More dramatic results

Combining the midface with a browlift will produce more elevation and, therefore, more dramatic results. (In fact, overcorrection is now a possibility.) The operation takes about 50 percent longer than a browlift alone.

In the postoperative phase, patients need to be on a soft food diet and warned against heavy lifting or straining. Bruising and edema should resolve within seven to 14 days. The recovery period can be reduced by diligent use of ice compresses for the first 48 hours. Some patients, especially thinner ones, may complain of discomfort upon palpation. However, this has not been a significant issue. Placement of the device is sufficiently distant from the facial nerve branches (frontal, orbital and zygomatic) that nerve damage is unlikely. Depending on the extent of dissection, a rare patient may experience nerve weakness during brow elevation, closure of eyes, or elevation of the corner of the mouth. This is a temporary issue, unrelated to fixation; it should resolve within six weeks.

In the first 75-plus consecutive patients, there have been no complications, no extrusions, no instances when the lift slipped, and no requests for removal of the device.

Benefits of sutureless fixation

The problems with sutures are numerous. It takes time to prepare and place the sutures. They have to be threaded up to the brow like puppet strings. Adjustments to tension or vector are difficult to achieve and time-consuming.

If placed in the wrong position, sutures must be removed and redone. This leads to multiple puncture points, which are vulnerable to infection. Sutures that remain in place may break, entrap nerves, tear through tissue or cause dimpling.

Use of the Endotine Midface eliminates all of these problems. (It is especially helpful in patients who have more tissue mass, such as men.) Achieving symmetry is easy and fast. If necessary, surgeons can go back in and reposition the device or tighten the lift for a period of several weeks after surgery.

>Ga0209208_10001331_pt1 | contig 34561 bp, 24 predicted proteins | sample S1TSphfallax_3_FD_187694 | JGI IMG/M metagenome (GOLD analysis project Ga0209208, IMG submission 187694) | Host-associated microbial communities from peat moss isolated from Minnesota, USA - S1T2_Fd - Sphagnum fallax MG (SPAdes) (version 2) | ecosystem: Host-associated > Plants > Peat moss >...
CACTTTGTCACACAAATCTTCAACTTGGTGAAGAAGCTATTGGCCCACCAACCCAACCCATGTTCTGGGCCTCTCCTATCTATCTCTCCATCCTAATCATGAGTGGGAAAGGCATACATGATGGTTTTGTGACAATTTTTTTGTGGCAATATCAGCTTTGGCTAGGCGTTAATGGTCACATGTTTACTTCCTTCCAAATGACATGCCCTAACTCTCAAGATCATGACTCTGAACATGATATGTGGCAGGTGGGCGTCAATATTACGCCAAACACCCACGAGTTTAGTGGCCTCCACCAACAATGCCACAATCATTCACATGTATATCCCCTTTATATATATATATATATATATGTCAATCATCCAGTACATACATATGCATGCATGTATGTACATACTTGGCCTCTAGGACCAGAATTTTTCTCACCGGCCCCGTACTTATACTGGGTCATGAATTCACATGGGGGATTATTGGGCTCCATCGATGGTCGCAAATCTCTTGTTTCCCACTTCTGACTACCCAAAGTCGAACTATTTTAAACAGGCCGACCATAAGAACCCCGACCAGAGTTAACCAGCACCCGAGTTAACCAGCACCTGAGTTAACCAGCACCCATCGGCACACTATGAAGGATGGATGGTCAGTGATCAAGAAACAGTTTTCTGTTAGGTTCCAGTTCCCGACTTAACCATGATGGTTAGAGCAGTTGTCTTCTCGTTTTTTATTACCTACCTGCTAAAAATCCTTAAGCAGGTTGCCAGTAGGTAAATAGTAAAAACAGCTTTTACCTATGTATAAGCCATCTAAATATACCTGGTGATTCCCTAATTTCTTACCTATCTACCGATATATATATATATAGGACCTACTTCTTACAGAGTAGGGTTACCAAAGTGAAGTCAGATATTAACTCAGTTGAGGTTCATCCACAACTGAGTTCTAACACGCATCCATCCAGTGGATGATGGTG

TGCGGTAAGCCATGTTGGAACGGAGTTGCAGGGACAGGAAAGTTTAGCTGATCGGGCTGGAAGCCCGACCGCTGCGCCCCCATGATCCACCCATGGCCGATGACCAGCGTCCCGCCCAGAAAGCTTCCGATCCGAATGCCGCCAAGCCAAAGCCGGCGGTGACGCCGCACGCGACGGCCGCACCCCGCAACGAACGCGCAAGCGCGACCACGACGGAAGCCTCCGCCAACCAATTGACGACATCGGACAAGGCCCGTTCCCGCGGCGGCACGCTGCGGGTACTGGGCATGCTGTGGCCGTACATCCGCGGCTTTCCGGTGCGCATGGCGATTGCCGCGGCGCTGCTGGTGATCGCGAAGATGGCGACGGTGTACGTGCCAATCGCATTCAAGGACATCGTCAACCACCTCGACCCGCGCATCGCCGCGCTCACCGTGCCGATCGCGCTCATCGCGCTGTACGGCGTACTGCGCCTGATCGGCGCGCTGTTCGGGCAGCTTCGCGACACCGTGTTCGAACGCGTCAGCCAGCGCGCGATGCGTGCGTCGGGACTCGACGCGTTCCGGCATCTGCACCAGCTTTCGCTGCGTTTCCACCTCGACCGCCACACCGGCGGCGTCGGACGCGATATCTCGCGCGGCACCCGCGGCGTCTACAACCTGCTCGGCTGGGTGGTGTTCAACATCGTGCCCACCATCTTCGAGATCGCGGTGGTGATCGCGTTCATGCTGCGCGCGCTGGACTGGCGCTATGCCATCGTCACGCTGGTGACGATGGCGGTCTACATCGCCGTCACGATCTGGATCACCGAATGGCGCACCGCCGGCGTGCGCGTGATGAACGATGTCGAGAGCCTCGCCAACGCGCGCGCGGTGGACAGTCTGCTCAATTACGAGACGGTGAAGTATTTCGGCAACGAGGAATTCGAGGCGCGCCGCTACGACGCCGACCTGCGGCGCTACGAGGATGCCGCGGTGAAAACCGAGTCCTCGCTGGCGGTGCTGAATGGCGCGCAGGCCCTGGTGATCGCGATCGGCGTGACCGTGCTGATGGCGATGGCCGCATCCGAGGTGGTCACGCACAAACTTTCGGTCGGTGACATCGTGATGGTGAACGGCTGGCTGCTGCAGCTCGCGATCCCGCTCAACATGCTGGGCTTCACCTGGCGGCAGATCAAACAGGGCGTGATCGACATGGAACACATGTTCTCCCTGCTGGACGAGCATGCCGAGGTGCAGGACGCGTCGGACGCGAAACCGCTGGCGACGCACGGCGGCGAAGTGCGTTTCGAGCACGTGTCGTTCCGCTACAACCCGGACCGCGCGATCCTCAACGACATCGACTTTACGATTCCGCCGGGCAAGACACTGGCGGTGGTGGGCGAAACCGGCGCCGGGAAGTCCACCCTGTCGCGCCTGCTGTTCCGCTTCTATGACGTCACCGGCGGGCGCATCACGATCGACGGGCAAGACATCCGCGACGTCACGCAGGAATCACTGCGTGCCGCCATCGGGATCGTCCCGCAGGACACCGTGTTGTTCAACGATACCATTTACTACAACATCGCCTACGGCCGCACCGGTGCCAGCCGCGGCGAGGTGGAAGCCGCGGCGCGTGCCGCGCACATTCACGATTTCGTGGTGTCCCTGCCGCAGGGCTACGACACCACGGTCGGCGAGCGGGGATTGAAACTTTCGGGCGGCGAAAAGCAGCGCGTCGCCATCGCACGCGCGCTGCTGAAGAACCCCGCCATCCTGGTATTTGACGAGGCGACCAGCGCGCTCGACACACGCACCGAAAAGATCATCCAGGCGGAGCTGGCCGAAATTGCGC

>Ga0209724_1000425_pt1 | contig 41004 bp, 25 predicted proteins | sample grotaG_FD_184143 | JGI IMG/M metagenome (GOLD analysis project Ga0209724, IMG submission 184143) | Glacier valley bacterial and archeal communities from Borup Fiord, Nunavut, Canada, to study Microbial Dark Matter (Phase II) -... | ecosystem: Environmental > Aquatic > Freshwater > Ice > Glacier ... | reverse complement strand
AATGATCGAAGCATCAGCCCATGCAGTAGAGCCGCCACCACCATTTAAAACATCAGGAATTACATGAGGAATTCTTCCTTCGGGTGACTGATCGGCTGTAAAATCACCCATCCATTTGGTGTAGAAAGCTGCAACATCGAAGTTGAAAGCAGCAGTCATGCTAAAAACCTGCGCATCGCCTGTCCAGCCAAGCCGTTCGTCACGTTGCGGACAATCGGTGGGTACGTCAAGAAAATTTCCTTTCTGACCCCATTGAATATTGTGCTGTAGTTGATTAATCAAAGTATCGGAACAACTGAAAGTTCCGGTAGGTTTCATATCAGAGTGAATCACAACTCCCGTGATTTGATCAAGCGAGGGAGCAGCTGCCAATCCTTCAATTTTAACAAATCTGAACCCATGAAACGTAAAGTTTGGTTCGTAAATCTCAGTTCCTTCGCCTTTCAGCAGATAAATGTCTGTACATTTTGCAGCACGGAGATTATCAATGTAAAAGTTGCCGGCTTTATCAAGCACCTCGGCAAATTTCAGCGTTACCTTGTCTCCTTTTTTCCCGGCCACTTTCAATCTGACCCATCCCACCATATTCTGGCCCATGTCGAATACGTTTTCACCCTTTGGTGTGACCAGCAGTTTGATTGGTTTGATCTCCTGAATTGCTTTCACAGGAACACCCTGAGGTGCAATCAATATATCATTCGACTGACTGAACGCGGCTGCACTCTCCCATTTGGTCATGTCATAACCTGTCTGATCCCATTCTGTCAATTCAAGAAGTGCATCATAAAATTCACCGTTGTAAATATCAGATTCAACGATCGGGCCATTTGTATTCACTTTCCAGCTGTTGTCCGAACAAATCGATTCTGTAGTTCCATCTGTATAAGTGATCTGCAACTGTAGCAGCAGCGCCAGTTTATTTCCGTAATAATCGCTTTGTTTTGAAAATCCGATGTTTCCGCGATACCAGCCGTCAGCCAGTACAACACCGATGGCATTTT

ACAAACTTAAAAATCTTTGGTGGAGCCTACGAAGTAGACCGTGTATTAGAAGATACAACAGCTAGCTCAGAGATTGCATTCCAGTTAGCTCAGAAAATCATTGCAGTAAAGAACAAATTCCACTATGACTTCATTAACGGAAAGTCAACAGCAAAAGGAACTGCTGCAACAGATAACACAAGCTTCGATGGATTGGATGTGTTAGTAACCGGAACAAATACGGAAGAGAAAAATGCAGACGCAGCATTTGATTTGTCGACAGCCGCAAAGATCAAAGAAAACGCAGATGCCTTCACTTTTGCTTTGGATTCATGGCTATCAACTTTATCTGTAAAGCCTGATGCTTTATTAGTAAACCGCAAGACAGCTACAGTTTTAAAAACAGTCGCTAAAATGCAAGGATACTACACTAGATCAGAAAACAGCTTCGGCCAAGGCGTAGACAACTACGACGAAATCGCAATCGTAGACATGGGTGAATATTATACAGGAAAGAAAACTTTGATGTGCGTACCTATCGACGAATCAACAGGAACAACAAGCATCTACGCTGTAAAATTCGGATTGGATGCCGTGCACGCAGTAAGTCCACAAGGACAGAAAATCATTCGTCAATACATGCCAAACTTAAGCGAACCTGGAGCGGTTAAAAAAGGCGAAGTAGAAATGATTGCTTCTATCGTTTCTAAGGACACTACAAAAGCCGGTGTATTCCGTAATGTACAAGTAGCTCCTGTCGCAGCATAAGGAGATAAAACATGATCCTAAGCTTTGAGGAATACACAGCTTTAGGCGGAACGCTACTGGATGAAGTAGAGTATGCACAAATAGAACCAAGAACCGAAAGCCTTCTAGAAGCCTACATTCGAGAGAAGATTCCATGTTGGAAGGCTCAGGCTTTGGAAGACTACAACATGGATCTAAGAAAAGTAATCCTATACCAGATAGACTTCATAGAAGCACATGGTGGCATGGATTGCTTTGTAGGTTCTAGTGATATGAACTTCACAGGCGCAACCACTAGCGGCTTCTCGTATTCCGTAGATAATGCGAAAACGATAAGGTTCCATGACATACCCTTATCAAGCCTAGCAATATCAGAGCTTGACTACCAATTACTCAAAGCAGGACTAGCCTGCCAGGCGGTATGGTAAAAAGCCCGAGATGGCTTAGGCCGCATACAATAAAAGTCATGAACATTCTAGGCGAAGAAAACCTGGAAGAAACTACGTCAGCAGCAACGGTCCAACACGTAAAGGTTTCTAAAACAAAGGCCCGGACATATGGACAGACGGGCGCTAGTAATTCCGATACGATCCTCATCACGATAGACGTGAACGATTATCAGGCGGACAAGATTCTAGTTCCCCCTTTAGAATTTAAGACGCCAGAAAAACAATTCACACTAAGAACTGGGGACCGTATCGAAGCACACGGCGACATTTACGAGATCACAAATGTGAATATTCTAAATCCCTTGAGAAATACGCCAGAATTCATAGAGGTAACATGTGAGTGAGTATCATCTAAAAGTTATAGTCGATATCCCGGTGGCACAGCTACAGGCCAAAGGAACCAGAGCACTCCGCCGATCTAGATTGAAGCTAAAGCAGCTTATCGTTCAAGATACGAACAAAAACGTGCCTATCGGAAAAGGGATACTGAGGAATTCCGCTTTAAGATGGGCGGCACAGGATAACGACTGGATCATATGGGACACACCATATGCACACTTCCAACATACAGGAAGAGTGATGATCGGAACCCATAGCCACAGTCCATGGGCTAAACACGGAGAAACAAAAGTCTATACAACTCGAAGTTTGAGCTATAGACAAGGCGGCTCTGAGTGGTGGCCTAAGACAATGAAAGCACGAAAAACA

In the past, we've experienced redo rates of around 10 percent. The Endotine also eliminates that. There is only one trip to the operating room. Any needed adjustments can be quickly made in the office under a local anesthetic. Finally, because the device is bioabsorbable, there is no need to remove sutures.

The Endotine is the first device specifically designed for subperiosteal midface tissue fixation. It shaves 30 to 60 minutes and a lot of frustration from a standard operation.


The midface lift, when approached through intraoral or temporal incisions and matched to the Endotine, effectively addresses the concerns of middle-aged women and men who want to look rejuvenated in a subtle, natural way with less bruising, swelling and downtime.

Patients who have had a forehead lift in conjunction with the midface suspension appear to be the happiest. Many report favorable comments from friends and family, leading to a high level of satisfaction.

Dr. Berkowitz is a plastic surgeon based in the San Francisco Bay Area. Dr. Beeson has a private practice in Carmel, Ind., where he performs otolaryngology/head, neck and facial . Dr. Moscoe is a plastic surgeon in Austin, Texas.

Disclosure: Drs. Berkowitz, Beeson and Moscoe have served as clinical investigators for Coapt Systems. Dr. Moscoe has no financial interest in the company. As members of the Coapt medical advisory board, Drs. Beeson and Berkowitz have stock option grants.

COPYRIGHT 2005 Advanstar Communications, Inc.